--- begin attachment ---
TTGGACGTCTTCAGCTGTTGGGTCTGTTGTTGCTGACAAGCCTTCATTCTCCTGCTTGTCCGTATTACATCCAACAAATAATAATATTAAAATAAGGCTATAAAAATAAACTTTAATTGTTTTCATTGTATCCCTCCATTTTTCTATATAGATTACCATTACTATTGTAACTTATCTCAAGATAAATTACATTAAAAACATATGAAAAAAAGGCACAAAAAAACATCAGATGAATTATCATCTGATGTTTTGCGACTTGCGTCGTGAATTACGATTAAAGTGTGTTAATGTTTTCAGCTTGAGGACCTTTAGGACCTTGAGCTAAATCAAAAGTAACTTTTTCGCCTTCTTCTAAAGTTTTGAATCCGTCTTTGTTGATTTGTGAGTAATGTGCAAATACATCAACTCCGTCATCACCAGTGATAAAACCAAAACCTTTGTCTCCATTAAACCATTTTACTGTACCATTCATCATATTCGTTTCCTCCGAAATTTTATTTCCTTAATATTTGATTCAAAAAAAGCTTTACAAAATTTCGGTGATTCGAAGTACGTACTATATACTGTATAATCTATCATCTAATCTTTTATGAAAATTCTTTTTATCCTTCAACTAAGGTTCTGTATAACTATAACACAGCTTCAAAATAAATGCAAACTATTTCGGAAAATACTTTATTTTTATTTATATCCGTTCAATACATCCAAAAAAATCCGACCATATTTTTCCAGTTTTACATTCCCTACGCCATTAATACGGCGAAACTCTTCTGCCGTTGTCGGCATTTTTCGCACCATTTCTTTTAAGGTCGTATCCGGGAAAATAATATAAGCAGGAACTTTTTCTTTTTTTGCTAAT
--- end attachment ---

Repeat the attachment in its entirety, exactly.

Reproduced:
TTGGACGTCTTCAGCTGTTGGGTCTGTTGTTGCTGACAAGCCTTCATTCTCCTGCTTGTCCGTATTACATCCAACAAATAATAATATTAAAATAAGGCTATAAAAATAAACTTTAATTGTTTTCATTGTATCCCTCCATTTTTCTATATAGATTACCATTACTATTGTAACTTATCTCAAGATAAATTACATTAAAAACATATGAAAAAAAGGCACAAAAAAACATCAGATGAATTATCATCTGATGTTTTGCGACTTGCGTCGTGAATTACGATTAAAGTGTGTTAATGTTTTCAGCTTGAGGACCTTTAGGACCTTGAGCTAAATCAAAAGTAACTTTTTCGCCTTCTTCTAAAGTTTTGAATCCGTCTTTGTTGATTTGTGAGTAATGTGCAAATACATCAACTCCGTCATCACCAGTGATAAAACCAAAACCTTTGTCTCCATTAAACCATTTTACTGTACCATTCATCATATTCGTTTCCTCCGAAATTTTATTTCCTTAATATTTGATTCAAAAAAAGCTTTACAAAATTTCGGTGATTCGAAGTACGTACTATATACTGTATAATCTATCATCTAATCTTTTATGAAAATTCTTTTTATCCTTCAACTAAGGTTCTGTATAACTATAACACAGCTTCAAAATAAATGCAAACTATTTCGGAAAATACTTTATTTTTATTTATATCCGTTCAATACATCCAAAAAAATCCGACCATATTTTTCCAGTTTTACATTCCCTACGCCATTAATACGGCGAAACTCTTCTGCCGTTGTCGGCATTTTTCGCACCATTTCTTTTAAGGTCGTATCCGGGAAAATAATATAAGCAGGAACTTTTTCTTTTTTTGCTAAT